BACKGROUND: A gender-neutral threshold aneurysm diameter (AD) of more than 5.5 cm for surgical intervention in abdominal aortic aneurysms (AAA) ignores the fact that women have a smaller baseline AD. We hypothesized that women have a greater AD relative to body surface area (BSA) at the time of surgery and that this worsens outcome.
METHODS: The Vascular Study Group of New England database was queried for elective AAA repairs performed from 2003 to 2011 to compare BSA-indexed AD, ie, aortic size index (ASI), between men and women at the time of surgery and the impact of ASI on outcome.
RESULTS: Women were older and had higher ASI among both open-repair (n = 1,566) and endovascular repair (n = 2,172) patients (P < .001). Among open-repair patients, mean ASI for men undergoing repair at AD of 5.5 cm (2.75 cm/m²) was used to subdivide women into 2 categories: women with ASI of 2.75 or more were older (P < .001), had a larger aneurysm size (P < .001), and had a higher 1-year mortality (P = .042) than women with ASI less than 2.75.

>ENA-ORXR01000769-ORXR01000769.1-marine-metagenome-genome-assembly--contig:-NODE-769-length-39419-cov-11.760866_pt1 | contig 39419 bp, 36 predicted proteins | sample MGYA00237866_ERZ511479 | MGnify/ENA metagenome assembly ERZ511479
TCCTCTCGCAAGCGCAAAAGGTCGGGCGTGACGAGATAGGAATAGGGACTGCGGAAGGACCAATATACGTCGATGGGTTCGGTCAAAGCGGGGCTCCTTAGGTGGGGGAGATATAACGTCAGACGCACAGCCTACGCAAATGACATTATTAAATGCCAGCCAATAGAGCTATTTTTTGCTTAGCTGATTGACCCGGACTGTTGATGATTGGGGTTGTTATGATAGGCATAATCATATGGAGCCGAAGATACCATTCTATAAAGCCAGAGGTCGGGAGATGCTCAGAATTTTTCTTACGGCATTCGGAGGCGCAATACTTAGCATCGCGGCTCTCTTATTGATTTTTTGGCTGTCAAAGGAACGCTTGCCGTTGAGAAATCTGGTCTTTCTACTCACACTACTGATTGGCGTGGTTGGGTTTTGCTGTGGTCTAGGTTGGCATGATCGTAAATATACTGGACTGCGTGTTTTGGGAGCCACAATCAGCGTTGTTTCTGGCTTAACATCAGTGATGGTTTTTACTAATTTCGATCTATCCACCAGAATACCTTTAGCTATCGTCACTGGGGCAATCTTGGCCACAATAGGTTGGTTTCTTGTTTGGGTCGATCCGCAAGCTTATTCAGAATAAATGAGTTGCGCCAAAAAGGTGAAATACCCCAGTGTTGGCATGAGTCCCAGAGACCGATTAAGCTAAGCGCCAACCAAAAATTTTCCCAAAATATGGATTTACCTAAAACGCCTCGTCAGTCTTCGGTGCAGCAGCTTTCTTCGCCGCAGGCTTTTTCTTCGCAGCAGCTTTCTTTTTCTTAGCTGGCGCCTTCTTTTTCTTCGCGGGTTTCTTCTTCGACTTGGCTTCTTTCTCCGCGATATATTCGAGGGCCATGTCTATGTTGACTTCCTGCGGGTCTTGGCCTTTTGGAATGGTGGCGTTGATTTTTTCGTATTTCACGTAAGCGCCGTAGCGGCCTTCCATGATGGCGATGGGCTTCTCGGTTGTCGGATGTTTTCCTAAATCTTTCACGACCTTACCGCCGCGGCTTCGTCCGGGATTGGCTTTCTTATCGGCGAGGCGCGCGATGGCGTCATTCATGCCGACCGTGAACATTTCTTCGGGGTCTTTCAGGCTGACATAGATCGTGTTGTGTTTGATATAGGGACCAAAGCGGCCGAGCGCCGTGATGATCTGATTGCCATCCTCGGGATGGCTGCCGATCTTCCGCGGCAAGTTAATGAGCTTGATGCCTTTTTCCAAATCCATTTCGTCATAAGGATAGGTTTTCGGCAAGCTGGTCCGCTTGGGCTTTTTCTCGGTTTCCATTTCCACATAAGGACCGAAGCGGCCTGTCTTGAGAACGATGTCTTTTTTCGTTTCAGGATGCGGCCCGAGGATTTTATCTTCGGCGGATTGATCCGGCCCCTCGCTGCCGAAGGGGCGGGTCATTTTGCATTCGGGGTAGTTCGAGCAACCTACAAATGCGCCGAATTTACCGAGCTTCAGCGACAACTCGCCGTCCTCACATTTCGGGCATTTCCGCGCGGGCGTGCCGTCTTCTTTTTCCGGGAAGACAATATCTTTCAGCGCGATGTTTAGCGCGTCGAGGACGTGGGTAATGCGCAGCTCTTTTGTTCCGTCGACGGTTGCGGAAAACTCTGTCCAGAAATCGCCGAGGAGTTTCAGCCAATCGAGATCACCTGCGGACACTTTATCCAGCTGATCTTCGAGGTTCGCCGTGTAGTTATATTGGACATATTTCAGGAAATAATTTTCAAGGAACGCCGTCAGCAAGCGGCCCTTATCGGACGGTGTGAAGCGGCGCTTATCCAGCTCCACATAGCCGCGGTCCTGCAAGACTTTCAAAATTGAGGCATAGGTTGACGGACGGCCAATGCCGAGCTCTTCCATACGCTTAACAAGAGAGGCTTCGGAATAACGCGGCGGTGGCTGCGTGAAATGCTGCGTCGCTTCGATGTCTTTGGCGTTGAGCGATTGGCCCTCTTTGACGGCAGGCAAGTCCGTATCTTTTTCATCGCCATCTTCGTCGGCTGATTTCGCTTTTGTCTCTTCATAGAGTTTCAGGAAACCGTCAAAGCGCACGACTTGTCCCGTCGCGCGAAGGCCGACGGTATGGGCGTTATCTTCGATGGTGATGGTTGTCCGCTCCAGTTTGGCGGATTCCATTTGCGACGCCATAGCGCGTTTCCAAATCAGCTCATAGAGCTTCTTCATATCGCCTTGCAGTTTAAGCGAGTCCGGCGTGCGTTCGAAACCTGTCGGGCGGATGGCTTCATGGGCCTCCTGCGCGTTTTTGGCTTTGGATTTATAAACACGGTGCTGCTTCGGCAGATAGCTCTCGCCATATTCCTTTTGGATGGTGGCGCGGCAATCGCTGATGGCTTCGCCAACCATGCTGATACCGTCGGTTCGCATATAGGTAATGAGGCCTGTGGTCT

CONCLUSIONS: When indexed to BSA, women have a larger aneurysm size than men at the time of AAA repair.